Three epic United nights against Spanish teams
Manchester United face Spanish opposition again this evening, when visiting Villarreal for a Champions League group game.
We know that victory will secure one of the top two spots and our progression to the round of 16, but anything else would leave work to do on matchday six, as well as opening the door to Atalanta and Young Boys in third and fourth place respectively. So, ahead of another important meeting with a side from Spain, we’ve looked back at some of our most inspired evenings against their countrymen...
SILENCE IN THE BERNABEU – 1968
No-one has ever taken a longer journey to a European Cup final. No-one has overcome more to earn a chance to conquer the continent. First there was the otherworldly despair of Munich. Then the long and lean years of reconstruction. By 1968, Matt Busby and the club’s story had acquired an emotional context of almost unbearable weight.
‘The closing seconds seemed an eternity,’ wrote the peerless Times football correspondent Geoffrey Green, ‘with 21 players in the Manchester half, and Real Madrid battering their heads against a red wall to save themselves.’ The end came when Italian referee Antonio Sbardella bent down and simply picked the ball up, halting one final attacking attempt by Madrid. Silence. The giant crowd had seemed ‘like a sheer, granite cliff of sound that was falling about United’s ears’ in the first half, according to Green, when Real had swept to a commanding 3-1 lead on the night. But now it was quelled. Within the blink of an eye, handfuls of the few hundred Reds that had made the trip to Spain burst on to the field, mobbing their heroes in a touching scene of fan and player communion.
For Bobby Charlton, out on his feet with dehydration due to the extreme, humid conditions, it was nothing short of the moment United took the decisive step to winning the club’s first European Cup. ‘When the final whistle went, I fell to the turf,’ he would later write. ‘I couldn’t muster the energy to kiss it, but I did think, at a moment that I would never forget, “It’s ours now – we are going to win the European Cup.”’
When United lifted the Champions League in 1999, all associated hoped it would be the start of an era of European dominance. Sadly that didn’t quite materialise but, in 2008, 50 years after Munich and 40 years after Wembley 1968, United would at last ascend to the continent’s showpiece final again.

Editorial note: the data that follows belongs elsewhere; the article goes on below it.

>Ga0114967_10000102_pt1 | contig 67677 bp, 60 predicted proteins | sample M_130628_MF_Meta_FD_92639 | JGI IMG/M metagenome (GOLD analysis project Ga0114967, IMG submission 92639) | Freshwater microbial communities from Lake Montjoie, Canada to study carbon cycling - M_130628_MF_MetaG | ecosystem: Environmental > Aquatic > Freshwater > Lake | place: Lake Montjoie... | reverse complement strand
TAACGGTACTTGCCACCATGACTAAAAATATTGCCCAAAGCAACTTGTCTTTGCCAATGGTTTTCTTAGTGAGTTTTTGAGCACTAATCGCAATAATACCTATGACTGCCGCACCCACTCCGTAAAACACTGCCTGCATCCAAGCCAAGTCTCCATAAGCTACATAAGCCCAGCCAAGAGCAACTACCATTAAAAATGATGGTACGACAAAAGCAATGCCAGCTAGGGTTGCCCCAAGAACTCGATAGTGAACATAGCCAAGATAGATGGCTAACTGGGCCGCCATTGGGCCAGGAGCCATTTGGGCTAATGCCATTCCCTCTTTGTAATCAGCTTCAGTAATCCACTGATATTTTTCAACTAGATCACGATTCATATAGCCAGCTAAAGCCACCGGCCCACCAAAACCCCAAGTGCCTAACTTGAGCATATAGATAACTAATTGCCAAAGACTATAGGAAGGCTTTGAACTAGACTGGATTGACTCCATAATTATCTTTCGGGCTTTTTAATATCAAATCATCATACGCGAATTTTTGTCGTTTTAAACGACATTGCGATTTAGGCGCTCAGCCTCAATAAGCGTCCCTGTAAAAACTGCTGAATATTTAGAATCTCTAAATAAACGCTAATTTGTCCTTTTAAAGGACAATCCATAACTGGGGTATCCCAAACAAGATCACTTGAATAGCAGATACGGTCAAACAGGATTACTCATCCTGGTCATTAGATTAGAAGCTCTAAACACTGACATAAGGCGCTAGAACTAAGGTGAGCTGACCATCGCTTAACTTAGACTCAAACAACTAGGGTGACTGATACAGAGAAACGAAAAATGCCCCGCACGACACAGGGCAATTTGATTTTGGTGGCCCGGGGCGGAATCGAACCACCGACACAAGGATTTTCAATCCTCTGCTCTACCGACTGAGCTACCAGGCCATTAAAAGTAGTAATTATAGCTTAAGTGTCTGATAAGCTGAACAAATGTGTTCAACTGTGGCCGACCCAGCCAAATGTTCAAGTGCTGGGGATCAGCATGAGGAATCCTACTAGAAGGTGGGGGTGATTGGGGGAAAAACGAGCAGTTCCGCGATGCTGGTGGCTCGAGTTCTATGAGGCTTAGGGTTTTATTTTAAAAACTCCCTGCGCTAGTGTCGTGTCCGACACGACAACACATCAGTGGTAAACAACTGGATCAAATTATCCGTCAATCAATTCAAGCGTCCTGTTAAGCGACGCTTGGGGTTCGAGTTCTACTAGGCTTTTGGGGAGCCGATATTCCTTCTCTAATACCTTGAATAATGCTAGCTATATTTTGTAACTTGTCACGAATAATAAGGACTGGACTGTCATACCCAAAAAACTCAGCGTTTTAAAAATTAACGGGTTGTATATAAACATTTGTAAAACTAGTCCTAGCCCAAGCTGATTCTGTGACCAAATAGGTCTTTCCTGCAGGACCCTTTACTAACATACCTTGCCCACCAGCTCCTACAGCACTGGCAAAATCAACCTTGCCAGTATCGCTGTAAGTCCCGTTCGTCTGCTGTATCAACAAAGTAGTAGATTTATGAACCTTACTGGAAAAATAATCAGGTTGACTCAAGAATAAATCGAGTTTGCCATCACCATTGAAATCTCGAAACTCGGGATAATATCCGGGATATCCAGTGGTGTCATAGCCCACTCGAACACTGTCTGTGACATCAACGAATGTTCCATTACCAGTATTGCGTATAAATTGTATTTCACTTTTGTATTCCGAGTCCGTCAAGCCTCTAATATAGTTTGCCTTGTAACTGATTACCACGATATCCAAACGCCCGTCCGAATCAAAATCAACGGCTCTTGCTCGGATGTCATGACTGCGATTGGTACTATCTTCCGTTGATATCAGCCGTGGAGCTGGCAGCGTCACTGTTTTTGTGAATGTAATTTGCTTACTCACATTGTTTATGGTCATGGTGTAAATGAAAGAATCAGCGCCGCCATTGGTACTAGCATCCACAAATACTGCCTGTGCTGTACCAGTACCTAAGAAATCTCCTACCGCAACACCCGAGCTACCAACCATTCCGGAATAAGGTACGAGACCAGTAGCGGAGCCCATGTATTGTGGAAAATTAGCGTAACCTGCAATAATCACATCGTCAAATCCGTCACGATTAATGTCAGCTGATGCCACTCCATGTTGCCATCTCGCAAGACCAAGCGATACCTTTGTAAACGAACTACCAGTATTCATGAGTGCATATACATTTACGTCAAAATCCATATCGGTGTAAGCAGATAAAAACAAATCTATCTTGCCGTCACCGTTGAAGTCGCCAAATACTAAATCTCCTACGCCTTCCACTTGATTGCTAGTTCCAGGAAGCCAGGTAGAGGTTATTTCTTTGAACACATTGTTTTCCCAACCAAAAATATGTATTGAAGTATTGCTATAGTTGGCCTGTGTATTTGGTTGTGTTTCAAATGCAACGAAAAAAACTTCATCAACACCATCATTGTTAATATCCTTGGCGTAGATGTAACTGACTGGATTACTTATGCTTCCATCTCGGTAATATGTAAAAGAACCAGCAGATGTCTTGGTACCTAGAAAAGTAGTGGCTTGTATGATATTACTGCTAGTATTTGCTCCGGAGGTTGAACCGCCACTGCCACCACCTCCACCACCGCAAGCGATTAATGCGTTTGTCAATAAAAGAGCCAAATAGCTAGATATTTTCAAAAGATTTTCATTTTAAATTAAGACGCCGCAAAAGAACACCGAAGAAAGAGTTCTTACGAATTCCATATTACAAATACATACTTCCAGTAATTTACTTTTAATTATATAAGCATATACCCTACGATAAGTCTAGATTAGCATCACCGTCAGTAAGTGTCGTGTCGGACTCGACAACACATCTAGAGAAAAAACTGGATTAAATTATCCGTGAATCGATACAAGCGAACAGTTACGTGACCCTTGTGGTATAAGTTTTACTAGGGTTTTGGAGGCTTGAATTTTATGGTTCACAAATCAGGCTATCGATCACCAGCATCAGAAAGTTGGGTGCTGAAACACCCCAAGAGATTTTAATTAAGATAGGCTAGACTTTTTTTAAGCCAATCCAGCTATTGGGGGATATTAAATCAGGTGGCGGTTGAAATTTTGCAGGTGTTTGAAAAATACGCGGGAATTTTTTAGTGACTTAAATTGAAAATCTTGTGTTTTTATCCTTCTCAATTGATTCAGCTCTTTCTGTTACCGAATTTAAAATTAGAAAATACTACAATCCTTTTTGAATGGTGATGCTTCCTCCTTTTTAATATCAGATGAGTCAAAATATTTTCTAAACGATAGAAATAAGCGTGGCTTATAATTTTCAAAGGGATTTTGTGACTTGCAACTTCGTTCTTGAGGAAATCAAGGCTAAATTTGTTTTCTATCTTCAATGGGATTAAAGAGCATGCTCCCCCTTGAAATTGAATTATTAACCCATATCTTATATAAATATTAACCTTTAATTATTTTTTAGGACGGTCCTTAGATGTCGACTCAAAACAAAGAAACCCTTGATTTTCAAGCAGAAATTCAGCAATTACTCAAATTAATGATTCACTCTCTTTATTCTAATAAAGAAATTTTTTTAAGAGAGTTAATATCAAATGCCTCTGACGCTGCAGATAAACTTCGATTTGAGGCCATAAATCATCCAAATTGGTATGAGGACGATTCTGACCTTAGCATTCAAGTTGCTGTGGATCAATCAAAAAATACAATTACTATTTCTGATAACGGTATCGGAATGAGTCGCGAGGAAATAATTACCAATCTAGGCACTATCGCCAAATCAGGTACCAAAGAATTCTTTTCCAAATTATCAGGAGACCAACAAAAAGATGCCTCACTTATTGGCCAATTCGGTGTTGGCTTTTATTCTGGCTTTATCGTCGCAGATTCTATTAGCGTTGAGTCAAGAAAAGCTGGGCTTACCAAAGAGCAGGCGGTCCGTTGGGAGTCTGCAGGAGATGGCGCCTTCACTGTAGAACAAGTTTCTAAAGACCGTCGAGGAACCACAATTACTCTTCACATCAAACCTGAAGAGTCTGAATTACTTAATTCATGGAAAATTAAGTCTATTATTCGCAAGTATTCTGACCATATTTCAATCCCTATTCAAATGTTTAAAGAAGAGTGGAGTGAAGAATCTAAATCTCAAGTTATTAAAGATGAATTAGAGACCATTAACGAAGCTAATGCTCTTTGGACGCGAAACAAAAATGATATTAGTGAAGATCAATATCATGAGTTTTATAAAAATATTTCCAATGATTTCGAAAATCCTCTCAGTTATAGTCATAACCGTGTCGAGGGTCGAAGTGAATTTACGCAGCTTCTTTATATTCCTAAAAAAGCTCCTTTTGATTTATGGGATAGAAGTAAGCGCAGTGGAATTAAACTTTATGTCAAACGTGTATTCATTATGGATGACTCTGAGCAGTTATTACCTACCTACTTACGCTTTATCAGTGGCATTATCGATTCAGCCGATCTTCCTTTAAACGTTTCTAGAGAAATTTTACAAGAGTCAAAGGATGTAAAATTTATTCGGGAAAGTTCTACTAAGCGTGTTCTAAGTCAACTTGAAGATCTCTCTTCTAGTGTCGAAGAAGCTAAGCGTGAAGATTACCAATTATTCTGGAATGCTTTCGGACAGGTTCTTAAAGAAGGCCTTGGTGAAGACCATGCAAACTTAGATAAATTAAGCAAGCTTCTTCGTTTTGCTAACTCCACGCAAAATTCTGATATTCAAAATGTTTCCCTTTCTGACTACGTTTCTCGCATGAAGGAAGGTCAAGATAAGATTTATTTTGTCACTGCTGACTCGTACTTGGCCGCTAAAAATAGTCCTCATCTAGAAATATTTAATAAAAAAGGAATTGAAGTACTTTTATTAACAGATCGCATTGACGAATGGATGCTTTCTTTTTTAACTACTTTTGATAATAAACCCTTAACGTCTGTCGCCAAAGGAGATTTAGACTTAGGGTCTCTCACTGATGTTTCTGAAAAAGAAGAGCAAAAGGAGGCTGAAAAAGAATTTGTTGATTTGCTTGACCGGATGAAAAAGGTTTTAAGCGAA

Without the injured Wayne Rooney and Nemanja Vidic, but inspired by Paul Scholes’s magic goal, legendary performances by Rio Ferdinand and Wes Brown, and a determined, euphoric Old Trafford crowd, the Reds ensured Messi, Xavi and Iniesta left M16 goalless, after a remarkably tense night. As the game entered its dying stages, the Red Army sensed one final lift was needed, and Old Trafford rose to its feet, en masse, submerging Barça’s desperate last attacks in a sea of noise and colour. ‘Viva Ronaldo!’ they sang, endlessly, twirling their red-and-white bar scarves above their heads.
Nine years after the Nou Camp, both players and fans alike simply refused to be denied any longer, on one of the stadium’s greatest nights. Full speed ahead, Moscow.
TROPHY TRIUMPH - 1991
After 23 years in the European wilderness, this was the night Alex Ferguson first hoisted United back towards a rightful place at football’s top table. Standing in their way were Johan Cruyff’s Barcelona ‘Dream Team’, just a year away from lifting their club’s first-ever European Cup. But Koeman and co were no match for the Reds on a wet and wild night in Rotterdam, where two Mark Hughes finishes – the second being one of the all-time great United goals – powered us home.
“When we saw the fans inside the stadium, we knew it was going to be our night,” Mick Phelan would later say.
The loyal Red Army had waited too long to allow a chance like the 1991 Cup Winners’ Cup final to slip by.
“It’s magnificent – look at that!” said the boss afterwards, pointing to riotous scenes of euphoria in the rain-soaked stands. “This is what Manchester United’s about.”
As the players lifted the trophy, one by one, to delirious cheers, you could see all the stress and expectation leaving their bodies. The Ferguson era was well and truly up and running. The years of plenty had only just started.